Changing The Planet

by Stuart Shapiro

At the recent climate change summit in Doha Qatar, little was accomplished.  Sadly, this barely qualifies as news.  With temperatures rising (scientists now say that a 3.6 degree rise is nearly inevitable) and extreme weather inflicting worse and worse damage, some have begun to advocate for geo-engineering.  Geo-engineering refers to attempts to alter the Earth’s atmosphere.  Many decry these plans as crazy and dangerous.  Kim Stanley Robinson says not so fast:

Objections to geoengineering appeared immediately. Many people have expressed doubt that the proposals would work, or believe that a string of negative unintended consequences could follow. Merely discussing these ideas, it has been said, risks giving us the false hope of a “silver bullet” solution to climate change in the near future—thus reducing the pressure to stem carbon emissions here and now.

These are valid concerns, but the fact remains: Our current technologies are already geoengineering the planet—albeit accidentally and negatively. Consider that significant percentages of the world’s wetlands have been drained, and large swaths of its forests cut down. Ecosystems have been devastated by overdevelopment. We’ve raised atmospheric CO2 levels by about 100 parts per million, and average global temperatures have gone up accordingly. Our oceans have soaked up so much of the carbon we’ve dumped into the atmosphere that the seas have measurably acidified. On land, hundreds of species have gone extinct. And far worse damage is sure to follow if this inadvertent geoengineering campaign of ours is allowed to continue.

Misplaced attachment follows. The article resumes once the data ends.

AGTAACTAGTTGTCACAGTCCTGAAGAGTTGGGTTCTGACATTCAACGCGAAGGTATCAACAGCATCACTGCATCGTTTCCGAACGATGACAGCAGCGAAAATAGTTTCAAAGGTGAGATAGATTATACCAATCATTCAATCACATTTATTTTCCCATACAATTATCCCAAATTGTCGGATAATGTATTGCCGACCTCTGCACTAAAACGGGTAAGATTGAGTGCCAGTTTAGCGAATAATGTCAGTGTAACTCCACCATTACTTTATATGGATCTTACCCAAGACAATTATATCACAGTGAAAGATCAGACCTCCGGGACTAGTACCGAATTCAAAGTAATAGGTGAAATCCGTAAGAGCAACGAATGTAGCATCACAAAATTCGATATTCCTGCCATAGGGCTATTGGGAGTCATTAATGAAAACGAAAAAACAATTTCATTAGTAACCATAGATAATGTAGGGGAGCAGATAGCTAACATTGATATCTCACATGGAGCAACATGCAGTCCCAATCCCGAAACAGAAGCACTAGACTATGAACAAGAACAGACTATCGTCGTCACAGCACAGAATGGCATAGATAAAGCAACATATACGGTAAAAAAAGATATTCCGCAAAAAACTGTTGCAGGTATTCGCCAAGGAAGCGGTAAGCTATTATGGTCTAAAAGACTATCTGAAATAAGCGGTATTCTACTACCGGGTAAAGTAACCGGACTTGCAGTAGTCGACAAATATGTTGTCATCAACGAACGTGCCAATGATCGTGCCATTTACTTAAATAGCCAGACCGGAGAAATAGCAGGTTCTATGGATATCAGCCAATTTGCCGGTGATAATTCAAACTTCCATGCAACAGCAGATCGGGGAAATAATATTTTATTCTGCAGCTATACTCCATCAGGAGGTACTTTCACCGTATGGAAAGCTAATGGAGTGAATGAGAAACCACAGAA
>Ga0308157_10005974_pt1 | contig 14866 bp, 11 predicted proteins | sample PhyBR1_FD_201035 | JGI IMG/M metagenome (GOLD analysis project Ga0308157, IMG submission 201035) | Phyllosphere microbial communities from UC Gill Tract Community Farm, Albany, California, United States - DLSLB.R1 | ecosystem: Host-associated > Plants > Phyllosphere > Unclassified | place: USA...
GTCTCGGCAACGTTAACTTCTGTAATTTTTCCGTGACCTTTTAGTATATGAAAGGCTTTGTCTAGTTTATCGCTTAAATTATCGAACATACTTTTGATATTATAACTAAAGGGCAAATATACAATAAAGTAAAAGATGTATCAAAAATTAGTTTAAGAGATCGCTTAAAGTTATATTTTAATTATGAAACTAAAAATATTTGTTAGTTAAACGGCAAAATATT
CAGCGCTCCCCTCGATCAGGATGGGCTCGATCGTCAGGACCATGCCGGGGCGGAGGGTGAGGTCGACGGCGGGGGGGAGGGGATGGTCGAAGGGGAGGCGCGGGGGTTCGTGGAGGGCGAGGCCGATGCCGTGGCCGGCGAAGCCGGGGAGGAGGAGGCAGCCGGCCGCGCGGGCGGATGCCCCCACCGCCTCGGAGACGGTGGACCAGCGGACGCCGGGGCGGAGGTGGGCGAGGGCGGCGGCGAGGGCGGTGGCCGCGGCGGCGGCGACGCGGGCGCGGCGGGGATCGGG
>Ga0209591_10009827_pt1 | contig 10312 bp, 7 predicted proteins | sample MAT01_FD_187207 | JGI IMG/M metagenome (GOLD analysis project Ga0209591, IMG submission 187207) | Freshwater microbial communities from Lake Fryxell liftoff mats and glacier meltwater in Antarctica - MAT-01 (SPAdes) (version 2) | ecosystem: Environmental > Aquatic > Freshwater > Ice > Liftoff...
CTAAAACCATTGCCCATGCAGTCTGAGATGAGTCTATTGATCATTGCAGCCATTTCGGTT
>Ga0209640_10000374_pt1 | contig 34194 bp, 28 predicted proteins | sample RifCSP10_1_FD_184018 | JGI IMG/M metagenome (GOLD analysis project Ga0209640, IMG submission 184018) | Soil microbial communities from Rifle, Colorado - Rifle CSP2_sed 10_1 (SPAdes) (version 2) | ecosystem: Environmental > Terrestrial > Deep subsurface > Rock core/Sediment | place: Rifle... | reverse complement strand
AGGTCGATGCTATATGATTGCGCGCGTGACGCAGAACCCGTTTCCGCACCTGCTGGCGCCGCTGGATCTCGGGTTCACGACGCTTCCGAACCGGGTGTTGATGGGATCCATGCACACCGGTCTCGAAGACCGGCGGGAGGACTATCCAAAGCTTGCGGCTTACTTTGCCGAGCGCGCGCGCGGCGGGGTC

I worry about plans like taking CO2 from the atmosphere and putting it underground or shooting things into the sky to absorb carbon.  But the fact that we have gotten to the point where these are becoming practical options should scare all of us into action.  It won’t.

About Stuart Shapiro

Stuart Shapiro Stuart is a professor and the Director of the Public Policy program at the Bloustein School of Planning and Public Policy at Rutgers University. He teaches economics and cost-benefit analysis and studies regulation in the United States at both the federal and state levels. Prior to coming to Rutgers, Stuart worked for five years at the Office of Management and Budget in Washington under Presidents Clinton and George W. Bush.

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